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Sunday, March 9, 2008

Saturn Moon Rhea May Have Rings

PASADENA, Calif. -- New observations by a spacecraft suggest Saturn's second-largest moon may be surrounded by rings. If confirmed, it would the first time a ring system has been found around a moon.

The international Cassini spacecraft detected what appeared to be a large debris disk around the 950-mile-wide moon Rhea during a flyby in 2005. Scientists proposed that the halo likely contained particles ranging from the size of grains to boulders.
The finding was described in a study published in the March 7 issue of the journal Science.

Unlike the rings around Saturn, Jupiter, Uranus and Neptune, the apparent arcs around Rhea remain invisible and have not been directly seen. Scientists inferred their existence based on measurements by Cassini, which detected a drop in electrons on both sides of the moon, suggesting the presence of rings was absorbing the electrons.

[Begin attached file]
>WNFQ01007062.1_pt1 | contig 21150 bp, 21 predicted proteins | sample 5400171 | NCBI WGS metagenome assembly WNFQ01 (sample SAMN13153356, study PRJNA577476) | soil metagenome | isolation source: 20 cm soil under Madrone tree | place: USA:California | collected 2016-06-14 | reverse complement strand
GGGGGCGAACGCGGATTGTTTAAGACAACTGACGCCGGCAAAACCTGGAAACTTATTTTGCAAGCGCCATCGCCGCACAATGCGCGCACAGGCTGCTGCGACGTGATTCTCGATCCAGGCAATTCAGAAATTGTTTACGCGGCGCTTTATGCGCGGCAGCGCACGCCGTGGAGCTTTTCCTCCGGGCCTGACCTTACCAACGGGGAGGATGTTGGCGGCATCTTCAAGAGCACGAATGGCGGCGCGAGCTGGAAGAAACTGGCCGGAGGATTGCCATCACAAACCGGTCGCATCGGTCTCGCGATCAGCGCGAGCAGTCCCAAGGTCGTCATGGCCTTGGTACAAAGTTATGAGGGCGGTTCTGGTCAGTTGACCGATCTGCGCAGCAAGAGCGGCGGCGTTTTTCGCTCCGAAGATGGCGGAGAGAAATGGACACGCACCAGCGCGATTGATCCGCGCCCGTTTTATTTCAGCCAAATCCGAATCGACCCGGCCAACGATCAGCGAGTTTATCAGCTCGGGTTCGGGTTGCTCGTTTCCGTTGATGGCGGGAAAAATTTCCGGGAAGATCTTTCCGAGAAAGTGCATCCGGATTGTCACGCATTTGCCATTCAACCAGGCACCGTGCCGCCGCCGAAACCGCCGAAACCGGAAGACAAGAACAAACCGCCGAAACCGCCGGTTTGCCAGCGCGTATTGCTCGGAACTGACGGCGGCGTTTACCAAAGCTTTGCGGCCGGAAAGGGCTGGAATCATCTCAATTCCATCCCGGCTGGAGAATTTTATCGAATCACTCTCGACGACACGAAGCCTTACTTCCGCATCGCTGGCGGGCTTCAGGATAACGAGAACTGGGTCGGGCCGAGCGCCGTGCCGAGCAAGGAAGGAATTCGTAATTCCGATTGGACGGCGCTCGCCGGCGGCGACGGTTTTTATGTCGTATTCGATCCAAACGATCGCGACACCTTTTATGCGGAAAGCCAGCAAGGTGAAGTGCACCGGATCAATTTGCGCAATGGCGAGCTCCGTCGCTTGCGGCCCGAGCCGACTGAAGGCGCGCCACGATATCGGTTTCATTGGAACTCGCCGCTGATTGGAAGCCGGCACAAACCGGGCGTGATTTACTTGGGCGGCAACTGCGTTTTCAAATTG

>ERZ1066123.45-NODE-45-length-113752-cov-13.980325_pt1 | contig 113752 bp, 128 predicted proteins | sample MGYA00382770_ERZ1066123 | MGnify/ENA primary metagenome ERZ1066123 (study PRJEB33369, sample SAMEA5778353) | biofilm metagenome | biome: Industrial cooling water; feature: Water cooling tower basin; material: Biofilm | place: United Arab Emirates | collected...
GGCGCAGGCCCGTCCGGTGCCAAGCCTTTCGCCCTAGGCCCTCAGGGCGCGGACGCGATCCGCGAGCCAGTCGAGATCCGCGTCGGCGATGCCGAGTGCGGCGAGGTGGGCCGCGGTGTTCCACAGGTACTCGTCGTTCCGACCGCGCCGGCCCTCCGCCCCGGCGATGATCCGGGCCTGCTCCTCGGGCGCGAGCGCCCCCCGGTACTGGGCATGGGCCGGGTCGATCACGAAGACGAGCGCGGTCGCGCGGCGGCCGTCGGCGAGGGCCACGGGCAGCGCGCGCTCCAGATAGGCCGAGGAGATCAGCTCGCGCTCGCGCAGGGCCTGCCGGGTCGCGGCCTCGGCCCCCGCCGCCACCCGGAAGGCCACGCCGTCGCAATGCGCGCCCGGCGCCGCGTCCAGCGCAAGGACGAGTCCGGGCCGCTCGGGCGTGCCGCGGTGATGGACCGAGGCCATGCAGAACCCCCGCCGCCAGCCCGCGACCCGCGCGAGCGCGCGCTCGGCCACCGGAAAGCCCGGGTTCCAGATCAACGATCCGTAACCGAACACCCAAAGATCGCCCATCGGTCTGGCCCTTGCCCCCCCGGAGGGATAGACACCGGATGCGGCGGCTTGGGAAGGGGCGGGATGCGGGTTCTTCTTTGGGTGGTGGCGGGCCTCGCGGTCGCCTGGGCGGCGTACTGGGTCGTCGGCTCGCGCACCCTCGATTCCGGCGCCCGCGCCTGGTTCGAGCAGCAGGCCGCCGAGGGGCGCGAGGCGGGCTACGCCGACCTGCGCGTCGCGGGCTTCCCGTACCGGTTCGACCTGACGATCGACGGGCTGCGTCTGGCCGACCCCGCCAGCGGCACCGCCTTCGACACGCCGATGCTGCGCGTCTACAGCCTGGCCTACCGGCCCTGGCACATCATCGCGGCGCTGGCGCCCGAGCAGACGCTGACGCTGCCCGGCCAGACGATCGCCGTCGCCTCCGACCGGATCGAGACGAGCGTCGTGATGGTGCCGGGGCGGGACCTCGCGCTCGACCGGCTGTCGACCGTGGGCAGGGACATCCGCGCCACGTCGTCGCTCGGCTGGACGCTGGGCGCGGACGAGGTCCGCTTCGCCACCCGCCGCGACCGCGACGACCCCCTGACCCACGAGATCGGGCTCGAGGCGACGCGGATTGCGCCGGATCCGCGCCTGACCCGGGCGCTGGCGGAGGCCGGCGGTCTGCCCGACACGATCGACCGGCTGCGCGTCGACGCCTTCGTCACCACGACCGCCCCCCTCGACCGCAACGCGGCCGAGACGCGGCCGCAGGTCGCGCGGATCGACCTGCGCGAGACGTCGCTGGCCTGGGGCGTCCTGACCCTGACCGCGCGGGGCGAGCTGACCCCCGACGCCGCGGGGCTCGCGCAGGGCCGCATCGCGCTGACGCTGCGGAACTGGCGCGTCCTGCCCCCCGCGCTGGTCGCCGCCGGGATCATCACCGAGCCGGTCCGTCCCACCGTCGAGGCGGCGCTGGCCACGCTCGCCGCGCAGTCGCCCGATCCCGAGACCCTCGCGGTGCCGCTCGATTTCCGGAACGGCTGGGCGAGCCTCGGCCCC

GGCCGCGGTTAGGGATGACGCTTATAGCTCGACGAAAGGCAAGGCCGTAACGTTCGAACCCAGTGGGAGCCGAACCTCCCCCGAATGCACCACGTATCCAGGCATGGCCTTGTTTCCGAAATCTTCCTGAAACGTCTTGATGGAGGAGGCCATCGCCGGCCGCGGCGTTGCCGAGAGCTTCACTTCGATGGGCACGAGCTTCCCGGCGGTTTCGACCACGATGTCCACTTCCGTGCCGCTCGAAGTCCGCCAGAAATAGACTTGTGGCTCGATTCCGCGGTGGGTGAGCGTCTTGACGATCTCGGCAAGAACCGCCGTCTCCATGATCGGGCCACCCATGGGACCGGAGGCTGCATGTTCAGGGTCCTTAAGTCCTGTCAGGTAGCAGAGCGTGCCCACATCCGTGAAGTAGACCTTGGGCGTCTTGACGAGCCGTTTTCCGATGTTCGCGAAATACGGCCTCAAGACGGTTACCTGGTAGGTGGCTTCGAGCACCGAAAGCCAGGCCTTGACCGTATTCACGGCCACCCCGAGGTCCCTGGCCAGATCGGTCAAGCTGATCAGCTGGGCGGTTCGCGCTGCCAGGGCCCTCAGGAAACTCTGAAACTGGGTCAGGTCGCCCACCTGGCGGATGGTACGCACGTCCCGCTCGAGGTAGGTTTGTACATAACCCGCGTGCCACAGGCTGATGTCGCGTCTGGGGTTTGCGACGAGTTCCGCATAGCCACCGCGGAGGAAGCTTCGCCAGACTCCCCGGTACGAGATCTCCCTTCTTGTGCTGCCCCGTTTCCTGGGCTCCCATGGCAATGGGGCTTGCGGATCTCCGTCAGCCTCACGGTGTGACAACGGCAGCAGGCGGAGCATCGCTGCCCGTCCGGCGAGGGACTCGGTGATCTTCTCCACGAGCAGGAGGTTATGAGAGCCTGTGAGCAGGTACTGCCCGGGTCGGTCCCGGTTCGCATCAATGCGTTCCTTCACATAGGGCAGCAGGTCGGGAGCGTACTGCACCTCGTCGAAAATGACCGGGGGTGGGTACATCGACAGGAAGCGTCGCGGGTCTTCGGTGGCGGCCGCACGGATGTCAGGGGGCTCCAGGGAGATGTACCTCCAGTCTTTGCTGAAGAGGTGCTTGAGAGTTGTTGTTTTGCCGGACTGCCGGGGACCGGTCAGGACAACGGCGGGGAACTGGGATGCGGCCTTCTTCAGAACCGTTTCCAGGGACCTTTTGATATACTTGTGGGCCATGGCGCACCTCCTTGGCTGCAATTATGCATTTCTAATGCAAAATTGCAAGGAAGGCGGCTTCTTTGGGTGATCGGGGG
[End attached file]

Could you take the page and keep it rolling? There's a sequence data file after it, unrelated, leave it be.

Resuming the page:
It's unclear where the rings would have originated, but one explanation is they may be the result of an ancient asteroid or comet collision that spewed material around Rhea.
"Rings may even have survived since Rhea's formation," wrote lead author Geraint Jones, a space physicist from University College London.

Until now, only planets were known to have rings, said Jones, who began the research while at the Max Planck Institute for Solar System Research in Katlenburg-Lindau, Germany.

The Cassini mission, funded by NASA and the European and Italian space agencies, was launched in 1997 and reached Saturn in 2004. The mission is managed by NASA's Jet Propulsion Laboratory in Pasadena.


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